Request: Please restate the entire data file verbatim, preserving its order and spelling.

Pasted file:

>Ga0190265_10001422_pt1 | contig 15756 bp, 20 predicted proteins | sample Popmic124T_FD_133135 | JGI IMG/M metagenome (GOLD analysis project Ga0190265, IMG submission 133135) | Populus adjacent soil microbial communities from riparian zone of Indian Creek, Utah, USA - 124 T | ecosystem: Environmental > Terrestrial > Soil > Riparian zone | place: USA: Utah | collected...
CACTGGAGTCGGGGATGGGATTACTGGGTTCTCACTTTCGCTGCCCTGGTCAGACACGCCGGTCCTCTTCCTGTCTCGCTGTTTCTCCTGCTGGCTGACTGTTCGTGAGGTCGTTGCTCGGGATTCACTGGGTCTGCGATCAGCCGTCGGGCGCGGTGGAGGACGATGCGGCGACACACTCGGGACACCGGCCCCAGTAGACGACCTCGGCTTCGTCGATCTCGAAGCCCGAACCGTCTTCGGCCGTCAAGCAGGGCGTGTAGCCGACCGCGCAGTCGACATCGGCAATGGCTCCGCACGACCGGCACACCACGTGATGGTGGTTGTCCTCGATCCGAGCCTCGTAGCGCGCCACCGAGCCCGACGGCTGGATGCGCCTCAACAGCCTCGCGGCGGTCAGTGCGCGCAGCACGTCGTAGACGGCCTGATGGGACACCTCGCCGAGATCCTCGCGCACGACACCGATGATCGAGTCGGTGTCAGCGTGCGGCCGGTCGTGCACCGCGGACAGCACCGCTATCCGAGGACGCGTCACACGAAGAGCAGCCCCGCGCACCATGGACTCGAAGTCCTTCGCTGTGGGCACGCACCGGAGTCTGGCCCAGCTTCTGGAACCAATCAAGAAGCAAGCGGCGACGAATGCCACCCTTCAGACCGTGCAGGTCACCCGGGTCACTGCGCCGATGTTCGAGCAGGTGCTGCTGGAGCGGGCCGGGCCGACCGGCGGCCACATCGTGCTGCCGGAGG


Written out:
>Ga0190265_10001422_pt1 | contig 15756 bp, 20 predicted proteins | sample Popmic124T_FD_133135 | JGI IMG/M metagenome (GOLD analysis project Ga0190265, IMG submission 133135) | Populus adjacent soil microbial communities from riparian zone of Indian Creek, Utah, USA - 124 T | ecosystem: Environmental > Terrestrial > Soil > Riparian zone | place: USA: Utah | collected...
CACTGGAGTCGGGGATGGGATTACTGGGTTCTCACTTTCGCTGCCCTGGTCAGACACGCCGGTCCTCTTCCTGTCTCGCTGTTTCTCCTGCTGGCTGACTGTTCGTGAGGTCGTTGCTCGGGATTCACTGGGTCTGCGATCAGCCGTCGGGCGCGGTGGAGGACGATGCGGCGACACACTCGGGACACCGGCCCCAGTAGACGACCTCGGCTTCGTCGATCTCGAAGCCCGAACCGTCTTCGGCCGTCAAGCAGGGCGTGTAGCCGACCGCGCAGTCGACATCGGCAATGGCTCCGCACGACCGGCACACCACGTGATGGTGGTTGTCCTCGATCCGAGCCTCGTAGCGCGCCACCGAGCCCGACGGCTGGATGCGCCTCAACAGCCTCGCGGCGGTCAGTGCGCGCAGCACGTCGTAGACGGCCTGATGGGACACCTCGCCGAGATCCTCGCGCACGACACCGATGATCGAGTCGGTGTCAGCGTGCGGCCGGTCGTGCACCGCGGACAGCACCGCTATCCGAGGACGCGTCACACGAAGAGCAGCCCCGCGCACCATGGACTCGAAGTCCTTCGCTGTGGGCACGCACCGGAGTCTGGCCCAGCTTCTGGAACCAATCAAGAAGCAAGCGGCGACGAATGCCACCCTTCAGACCGTGCAGGTCACCCGGGTCACTGCGCCGATGTTCGAGCAGGTGCTGCTGGAGCGGGCCGGGCCGACCGGCGGCCACATCGTGCTGCCGGAGG